Lehi Luminary: Duane Gines, Humanitarian

Donna Barnes | Lehi Free Press

0
426

A hundred times a day I remind myself that my inner and outer life depends on the labor of other people, living and dead, and that I must exert myself in order to give in the same measure as I have received and am still receiving.” (Albert Einstein)

This is the credo that has governed the life of Duane Gines, Lehi High School graduate of 1964. Gines served as studentbody president his senior year and gives all credit for any accomplishments in his life to people in his youth who served, mentored, and inspired him.

He feels we all need to live in daily appreciation for things others have done for us. Gines specifically mentioned several who were positive influences in his life. Lars Jenkins was a significant mentor and teacher. “Jenkins taught physics, which I loved, and got me a part-time job at the Lehi Floral when I was a junior in high school. Norine Fox helped improve my failing attempts at English, especially writing, which was a key skill I needed in college.”

Gines went on to list Dick Fowler, his geometry and algebra teacher, Byron Memmott, who taught metal shop and agriculture and was a favorite mentor for many boys, Dean Welch, history teacher, and Jim Crittenden, track coach, all of whom made significant enough impressions on Gines that he went on to Utah State University and graduated with a degree in Applied Statistics.

He also attributes many community members for his success, such as Duane Woffinden, his scout master, Carl Mellor, a favorite elementary school teacher, LaVar Bateman and Mike Kearney, men who supported his mission in the Andes, Mel and Jesse Hartshorn, who hired Gines in high school and taught him how to work hard and long and Phoebe Innes who was instrumental in getting a grant at USU after his mission. Gines was unaware of Batemans’, Kearneys’, and Innes’ financial help until much later in his life.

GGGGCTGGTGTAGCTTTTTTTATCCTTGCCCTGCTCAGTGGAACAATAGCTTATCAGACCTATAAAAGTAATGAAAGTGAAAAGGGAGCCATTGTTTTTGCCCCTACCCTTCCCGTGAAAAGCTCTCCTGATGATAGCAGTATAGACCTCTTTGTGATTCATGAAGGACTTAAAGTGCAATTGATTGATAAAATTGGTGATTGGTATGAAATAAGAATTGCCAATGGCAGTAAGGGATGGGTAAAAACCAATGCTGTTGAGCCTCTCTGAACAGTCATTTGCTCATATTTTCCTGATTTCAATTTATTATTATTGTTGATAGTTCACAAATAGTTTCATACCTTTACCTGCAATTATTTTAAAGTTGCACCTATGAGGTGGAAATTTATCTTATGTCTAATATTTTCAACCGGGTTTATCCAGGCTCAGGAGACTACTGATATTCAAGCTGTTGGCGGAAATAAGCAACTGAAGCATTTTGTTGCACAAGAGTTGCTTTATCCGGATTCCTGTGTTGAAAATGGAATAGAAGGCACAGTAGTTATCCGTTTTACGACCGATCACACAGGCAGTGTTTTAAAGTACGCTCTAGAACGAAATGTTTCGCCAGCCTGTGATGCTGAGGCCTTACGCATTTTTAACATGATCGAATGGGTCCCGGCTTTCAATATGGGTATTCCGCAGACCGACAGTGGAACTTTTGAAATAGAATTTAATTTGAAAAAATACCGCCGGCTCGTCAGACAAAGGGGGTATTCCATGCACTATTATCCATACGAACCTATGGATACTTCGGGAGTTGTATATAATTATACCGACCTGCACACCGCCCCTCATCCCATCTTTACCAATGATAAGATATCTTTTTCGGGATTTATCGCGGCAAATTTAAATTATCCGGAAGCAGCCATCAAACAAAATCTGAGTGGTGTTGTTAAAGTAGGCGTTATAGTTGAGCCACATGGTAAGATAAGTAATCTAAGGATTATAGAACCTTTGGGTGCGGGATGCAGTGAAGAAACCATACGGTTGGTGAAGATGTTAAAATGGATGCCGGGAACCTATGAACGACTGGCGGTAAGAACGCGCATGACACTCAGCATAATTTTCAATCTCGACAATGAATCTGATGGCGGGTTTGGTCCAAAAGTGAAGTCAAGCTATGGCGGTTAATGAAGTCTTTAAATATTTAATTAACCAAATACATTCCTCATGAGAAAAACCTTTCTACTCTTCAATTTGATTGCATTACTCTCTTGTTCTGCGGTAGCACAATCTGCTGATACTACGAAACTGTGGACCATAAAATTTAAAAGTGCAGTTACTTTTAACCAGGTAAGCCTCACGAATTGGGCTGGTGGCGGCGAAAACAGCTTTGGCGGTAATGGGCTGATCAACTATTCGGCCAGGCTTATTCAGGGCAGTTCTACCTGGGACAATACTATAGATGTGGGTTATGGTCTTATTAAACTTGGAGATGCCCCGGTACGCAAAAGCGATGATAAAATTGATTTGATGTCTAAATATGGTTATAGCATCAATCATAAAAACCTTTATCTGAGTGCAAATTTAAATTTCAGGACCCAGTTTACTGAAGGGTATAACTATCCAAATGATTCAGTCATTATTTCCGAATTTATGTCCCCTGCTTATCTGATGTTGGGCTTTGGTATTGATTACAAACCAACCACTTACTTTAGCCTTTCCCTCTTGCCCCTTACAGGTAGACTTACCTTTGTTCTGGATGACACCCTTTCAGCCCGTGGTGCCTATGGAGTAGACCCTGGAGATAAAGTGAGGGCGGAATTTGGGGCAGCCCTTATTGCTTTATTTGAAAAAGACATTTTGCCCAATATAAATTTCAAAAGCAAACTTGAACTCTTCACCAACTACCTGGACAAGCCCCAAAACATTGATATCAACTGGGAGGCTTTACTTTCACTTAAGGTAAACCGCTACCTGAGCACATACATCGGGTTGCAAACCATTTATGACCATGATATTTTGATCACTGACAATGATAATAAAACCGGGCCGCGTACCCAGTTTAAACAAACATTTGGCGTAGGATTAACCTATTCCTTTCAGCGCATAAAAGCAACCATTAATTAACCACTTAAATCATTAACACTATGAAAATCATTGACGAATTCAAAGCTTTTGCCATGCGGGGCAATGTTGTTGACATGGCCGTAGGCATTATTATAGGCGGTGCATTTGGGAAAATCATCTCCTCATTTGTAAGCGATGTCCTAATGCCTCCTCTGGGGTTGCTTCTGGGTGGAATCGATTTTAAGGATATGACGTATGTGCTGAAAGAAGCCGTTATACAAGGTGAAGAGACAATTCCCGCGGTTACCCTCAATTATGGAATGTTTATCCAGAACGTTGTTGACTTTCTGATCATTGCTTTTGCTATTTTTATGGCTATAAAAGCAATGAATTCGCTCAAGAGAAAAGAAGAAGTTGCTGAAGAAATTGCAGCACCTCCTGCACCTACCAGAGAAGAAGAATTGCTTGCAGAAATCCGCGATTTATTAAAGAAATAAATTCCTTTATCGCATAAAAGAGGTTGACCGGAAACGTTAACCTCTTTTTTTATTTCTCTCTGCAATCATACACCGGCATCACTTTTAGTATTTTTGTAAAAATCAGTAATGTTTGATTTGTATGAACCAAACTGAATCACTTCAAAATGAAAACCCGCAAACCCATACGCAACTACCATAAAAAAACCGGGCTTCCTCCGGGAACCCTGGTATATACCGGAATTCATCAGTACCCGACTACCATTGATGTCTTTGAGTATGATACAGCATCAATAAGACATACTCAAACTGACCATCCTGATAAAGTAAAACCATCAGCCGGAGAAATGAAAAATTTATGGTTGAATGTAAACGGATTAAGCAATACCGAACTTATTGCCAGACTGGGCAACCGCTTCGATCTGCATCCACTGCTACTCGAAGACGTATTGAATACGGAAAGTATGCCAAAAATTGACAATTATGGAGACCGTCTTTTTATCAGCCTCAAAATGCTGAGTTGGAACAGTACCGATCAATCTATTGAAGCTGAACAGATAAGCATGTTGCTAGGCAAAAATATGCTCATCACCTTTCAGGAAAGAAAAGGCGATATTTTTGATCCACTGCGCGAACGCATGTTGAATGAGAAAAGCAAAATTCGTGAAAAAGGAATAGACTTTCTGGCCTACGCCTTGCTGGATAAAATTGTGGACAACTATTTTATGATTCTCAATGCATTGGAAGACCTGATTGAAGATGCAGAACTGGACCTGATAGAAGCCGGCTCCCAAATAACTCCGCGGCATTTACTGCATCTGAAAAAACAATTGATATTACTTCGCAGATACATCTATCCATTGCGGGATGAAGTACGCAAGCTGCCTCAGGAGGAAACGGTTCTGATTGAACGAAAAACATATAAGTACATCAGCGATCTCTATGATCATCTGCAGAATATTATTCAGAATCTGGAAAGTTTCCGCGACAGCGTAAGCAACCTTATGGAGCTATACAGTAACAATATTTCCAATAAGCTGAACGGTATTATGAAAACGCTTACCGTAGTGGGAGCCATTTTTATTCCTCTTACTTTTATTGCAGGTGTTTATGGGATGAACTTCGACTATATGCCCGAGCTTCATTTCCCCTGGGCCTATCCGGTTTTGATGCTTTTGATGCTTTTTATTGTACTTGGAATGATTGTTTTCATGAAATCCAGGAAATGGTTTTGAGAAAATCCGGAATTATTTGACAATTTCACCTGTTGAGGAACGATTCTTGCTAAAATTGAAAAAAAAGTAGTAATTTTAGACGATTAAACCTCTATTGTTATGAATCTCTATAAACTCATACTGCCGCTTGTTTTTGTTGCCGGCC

“Rex Zimmerman, a local banker, approved me for a credit card which was a significant help while I was finishing my degree, Howard Robinson would stop by the Lehi Floral when he saw me out working and encouraged me in a very personal way in my work and studies,” Gines added.

Gines also wanted to give credit to the Greenwood family who were like a second family. He appreciates the Legacy Center that was constructed during the administration of Mayor Ken Greenwood. He feels it is a great asset to Lehi and for him, as it provides a place to reconnect with many Lehi residents.

Gines did post graduate work at Arizona State University in computer engineering and worked as a programmer for Sperry Univac. He later became a consultant for IBM in Austin, Texas. For ten years, he worked intermittently for Wal-Mart at the home office in Bentonville, Arkansas. Most recently he worked as a programmer at Galileo Processing in Salt Lake City.

His life time passion has been helping the people of Peru where he served his mission. Gines has spent the last eight years helping the people of Cusco build schools, improve living conditions, and help the Peruvian women start cottage industries. He spends about six months each year in Cusco helping the people thrive. He loves the people there and envies their simple lifestyle.

Gines is a humble man who resisted talking about himself and his accomplishments. He is married to Sandra Porter and is the father of five children. He continues his humanitarian work in a quiet, unassuming way and continues to credit others for his success.

NO COMMENTS

LEAVE A REPLY